Dictionary of National Biography, 1885-1900/Pennycuick, John (d.1849)

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PENNYCUICK, JOHN (d. 1849), brigadier-general, entered the army on 31 Aug. 1807 as an ensign in the 78th highlanders, and became lieutenant on 15 Jan. 1812. He served in the expedition to Java, and was wounded in the attack on the entrenched camp adjoining the fort of Meester-Cornelis on 26 Aug. 1811. He was promoted captain on 14 June 1821, and took part in the Burmese war in 1825–6. He became major, unattached, on 25 April 1834, and on 8 May 1835 he obtained a majority in the 17th foot. With this regiment he made the campaign of 1839 in Afghanistan, including the capture of Ghuznee, and was afterwards employed in Beloochistan, under General Willshire, to subdue the khan of Khelat. He led the storming party in the capture of Khelat on 13 Nov. 1839, and was made C.B., having already obtained a brevet lieutenant-colonelcy for Ghuznee. He had been made a knight of the Guelphic order in 1837. He became lieutenant-colonel on 12 June 1840, and in 1841 took and destroyed some Arab posts near Aden. In 1848 he exchanged from the 17th to the 24th regiment. At the end of that year he served in the second Sikh war, and commanded a brigade, which consisted of his own and two native regiments, in Thackwell's division (afterwards Sir Colin Campbell's). He was in the force under Thackwell which turned the Sikh position on the Chenab, by crossing at Wazirabad, and he was eager to attack at once; but other councils prevailed, and the Sikhs were allowed to retire. When Lord Gough decided to attack them near Chillianwalla, on the afternoon of 13 Jan. 1849, his brigade led the attack. They were told to advance without firing, as the 10th had done at Sobraon. The 24th carried the Sikh guns with a rush; but that regiment had outstripped the two native regiments, and the men found themselves exposed, with their own arms unloaded, to a very heavy fire from the jungle round them. Pennycuick and Brooks, the other lieutenant-colonel of the 24th—‘two officers not surpassed for sound judgment and military daring in this or any other army,’ as Lord Gough wrote—were killed, and the brigade was driven back. The 24th lost twenty-two officers and 497 men. Among the officers killed was a younger son of the brigadier, a boy of seventeen, the junior ensign of the regiment. Seeing his father fall, he ran to his assistance, and was himself shot through the heart as he bent over his father's body. The brigadier's eldest son, John Farrell Pennycuick, is separately noticed.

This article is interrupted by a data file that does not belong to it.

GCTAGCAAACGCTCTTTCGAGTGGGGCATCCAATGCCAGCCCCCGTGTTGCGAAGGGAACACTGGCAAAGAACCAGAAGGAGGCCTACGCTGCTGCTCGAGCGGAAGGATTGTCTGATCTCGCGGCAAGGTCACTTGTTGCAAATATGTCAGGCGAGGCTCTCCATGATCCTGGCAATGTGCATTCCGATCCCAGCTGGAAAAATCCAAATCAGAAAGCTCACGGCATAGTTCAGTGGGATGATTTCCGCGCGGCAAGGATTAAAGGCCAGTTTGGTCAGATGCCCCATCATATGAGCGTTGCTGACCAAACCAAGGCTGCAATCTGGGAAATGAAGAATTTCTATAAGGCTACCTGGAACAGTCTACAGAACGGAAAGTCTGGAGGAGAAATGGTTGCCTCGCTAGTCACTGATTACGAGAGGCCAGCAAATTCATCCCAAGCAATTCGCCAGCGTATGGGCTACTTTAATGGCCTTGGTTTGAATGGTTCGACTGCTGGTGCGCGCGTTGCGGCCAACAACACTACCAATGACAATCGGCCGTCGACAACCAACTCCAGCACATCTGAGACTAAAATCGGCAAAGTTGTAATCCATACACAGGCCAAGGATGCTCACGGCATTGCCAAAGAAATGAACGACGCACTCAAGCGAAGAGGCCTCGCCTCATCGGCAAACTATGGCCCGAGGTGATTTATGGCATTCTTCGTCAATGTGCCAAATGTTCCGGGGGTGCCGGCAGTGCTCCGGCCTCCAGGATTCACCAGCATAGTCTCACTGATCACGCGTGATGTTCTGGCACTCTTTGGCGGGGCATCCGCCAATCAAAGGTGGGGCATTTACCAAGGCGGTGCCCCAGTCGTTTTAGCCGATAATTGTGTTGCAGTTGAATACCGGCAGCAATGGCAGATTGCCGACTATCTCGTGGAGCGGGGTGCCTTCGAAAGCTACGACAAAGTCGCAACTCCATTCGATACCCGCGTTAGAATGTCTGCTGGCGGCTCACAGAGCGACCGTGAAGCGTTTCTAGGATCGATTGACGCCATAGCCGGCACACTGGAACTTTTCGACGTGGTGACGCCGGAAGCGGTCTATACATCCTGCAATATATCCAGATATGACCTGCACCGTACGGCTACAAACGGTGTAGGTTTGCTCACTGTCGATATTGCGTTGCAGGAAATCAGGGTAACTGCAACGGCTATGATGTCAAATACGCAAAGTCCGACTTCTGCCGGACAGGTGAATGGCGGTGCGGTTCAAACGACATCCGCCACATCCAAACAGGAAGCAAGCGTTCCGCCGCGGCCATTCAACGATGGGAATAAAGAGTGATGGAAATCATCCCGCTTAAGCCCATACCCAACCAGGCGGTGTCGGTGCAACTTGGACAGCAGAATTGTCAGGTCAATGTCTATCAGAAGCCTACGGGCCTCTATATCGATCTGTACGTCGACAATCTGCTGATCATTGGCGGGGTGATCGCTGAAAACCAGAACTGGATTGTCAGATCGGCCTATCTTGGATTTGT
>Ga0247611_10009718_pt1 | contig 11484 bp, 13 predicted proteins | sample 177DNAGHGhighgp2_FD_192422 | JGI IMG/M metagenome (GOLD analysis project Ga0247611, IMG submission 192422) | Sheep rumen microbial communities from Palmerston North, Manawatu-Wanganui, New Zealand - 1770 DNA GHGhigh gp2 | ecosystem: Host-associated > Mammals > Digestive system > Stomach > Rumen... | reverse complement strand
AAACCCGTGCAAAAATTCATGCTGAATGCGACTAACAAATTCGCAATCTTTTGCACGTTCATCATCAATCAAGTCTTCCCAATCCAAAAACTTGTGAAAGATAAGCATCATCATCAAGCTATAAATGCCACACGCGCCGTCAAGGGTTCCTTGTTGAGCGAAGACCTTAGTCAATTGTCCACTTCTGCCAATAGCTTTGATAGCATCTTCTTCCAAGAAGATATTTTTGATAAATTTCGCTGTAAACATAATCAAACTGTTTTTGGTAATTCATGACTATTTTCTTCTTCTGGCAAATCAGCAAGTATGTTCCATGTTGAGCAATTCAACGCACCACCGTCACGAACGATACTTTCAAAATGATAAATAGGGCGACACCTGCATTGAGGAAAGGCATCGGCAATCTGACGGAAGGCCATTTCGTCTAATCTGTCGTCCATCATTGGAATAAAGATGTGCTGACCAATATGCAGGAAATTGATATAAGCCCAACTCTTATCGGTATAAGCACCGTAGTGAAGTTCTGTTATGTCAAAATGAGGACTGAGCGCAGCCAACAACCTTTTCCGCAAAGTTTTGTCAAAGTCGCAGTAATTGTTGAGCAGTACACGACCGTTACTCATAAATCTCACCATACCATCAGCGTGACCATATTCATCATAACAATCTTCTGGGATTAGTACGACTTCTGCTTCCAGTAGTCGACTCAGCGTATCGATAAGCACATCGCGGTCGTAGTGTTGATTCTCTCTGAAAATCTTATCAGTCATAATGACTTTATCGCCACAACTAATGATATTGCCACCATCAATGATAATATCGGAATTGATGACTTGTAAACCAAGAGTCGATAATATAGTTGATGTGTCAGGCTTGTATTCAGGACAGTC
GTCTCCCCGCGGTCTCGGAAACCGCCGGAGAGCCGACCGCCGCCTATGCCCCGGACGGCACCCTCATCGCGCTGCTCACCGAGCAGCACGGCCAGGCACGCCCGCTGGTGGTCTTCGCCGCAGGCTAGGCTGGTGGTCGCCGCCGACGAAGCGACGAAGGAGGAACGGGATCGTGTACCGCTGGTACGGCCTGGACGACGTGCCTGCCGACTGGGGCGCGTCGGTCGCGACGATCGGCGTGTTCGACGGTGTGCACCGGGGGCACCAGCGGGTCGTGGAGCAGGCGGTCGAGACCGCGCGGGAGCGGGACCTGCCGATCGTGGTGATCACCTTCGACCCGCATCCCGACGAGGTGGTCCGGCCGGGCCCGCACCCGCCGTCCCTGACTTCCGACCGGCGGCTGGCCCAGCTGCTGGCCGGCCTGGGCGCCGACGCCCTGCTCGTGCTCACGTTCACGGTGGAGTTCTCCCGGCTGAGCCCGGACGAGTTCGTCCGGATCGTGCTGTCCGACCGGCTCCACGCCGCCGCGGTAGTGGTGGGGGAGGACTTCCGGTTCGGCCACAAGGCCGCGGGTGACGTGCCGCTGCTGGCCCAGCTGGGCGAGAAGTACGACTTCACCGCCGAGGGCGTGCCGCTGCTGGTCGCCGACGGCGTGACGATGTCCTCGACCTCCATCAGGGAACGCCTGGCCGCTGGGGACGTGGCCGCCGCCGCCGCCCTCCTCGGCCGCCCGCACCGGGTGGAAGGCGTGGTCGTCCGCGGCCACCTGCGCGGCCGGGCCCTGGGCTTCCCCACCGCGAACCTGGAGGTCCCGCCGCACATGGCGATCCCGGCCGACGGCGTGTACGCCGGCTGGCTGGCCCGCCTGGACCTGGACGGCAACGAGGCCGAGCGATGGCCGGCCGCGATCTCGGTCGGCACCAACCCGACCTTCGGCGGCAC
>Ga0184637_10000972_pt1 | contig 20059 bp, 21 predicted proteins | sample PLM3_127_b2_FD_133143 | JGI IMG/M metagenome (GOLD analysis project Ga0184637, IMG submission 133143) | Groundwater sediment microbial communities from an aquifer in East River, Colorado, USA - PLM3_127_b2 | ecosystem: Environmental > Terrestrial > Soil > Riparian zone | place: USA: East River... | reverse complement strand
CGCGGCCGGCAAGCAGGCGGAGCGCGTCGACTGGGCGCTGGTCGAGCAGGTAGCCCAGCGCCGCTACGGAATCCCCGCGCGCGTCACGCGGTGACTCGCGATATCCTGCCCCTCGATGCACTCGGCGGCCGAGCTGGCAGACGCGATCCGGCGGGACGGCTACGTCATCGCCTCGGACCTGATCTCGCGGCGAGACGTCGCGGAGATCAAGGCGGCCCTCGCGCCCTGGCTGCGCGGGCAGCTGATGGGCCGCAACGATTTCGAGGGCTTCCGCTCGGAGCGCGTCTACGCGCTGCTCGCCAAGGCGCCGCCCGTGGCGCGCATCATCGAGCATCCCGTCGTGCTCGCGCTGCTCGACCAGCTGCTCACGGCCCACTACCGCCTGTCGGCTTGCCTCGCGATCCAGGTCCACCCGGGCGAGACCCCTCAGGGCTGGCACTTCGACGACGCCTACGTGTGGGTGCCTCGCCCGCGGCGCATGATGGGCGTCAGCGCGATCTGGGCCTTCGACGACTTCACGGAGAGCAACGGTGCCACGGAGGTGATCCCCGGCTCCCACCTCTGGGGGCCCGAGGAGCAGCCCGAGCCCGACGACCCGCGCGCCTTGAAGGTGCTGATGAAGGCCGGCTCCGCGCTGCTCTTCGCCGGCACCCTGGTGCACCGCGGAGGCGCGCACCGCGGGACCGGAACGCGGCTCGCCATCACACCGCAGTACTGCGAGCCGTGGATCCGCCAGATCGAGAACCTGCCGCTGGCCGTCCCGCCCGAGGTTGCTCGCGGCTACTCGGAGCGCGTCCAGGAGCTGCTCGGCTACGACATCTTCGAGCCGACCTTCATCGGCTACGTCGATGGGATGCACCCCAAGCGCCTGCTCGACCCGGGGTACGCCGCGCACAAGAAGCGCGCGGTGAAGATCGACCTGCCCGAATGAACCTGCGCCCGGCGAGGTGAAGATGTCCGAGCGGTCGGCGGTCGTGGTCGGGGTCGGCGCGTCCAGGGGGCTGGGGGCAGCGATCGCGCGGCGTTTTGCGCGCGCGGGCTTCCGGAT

[Hart's Army List; Records of the 17th Regiment; Kaye's War in Afghanistan; Thackwell's Second Sikh War; Macpherson's Rambling Reminiscences of the Punjab Campaign; Historical Records of the 24th Regiment, by Colonels Paton, Glennie, and Symons.]

E. M. L.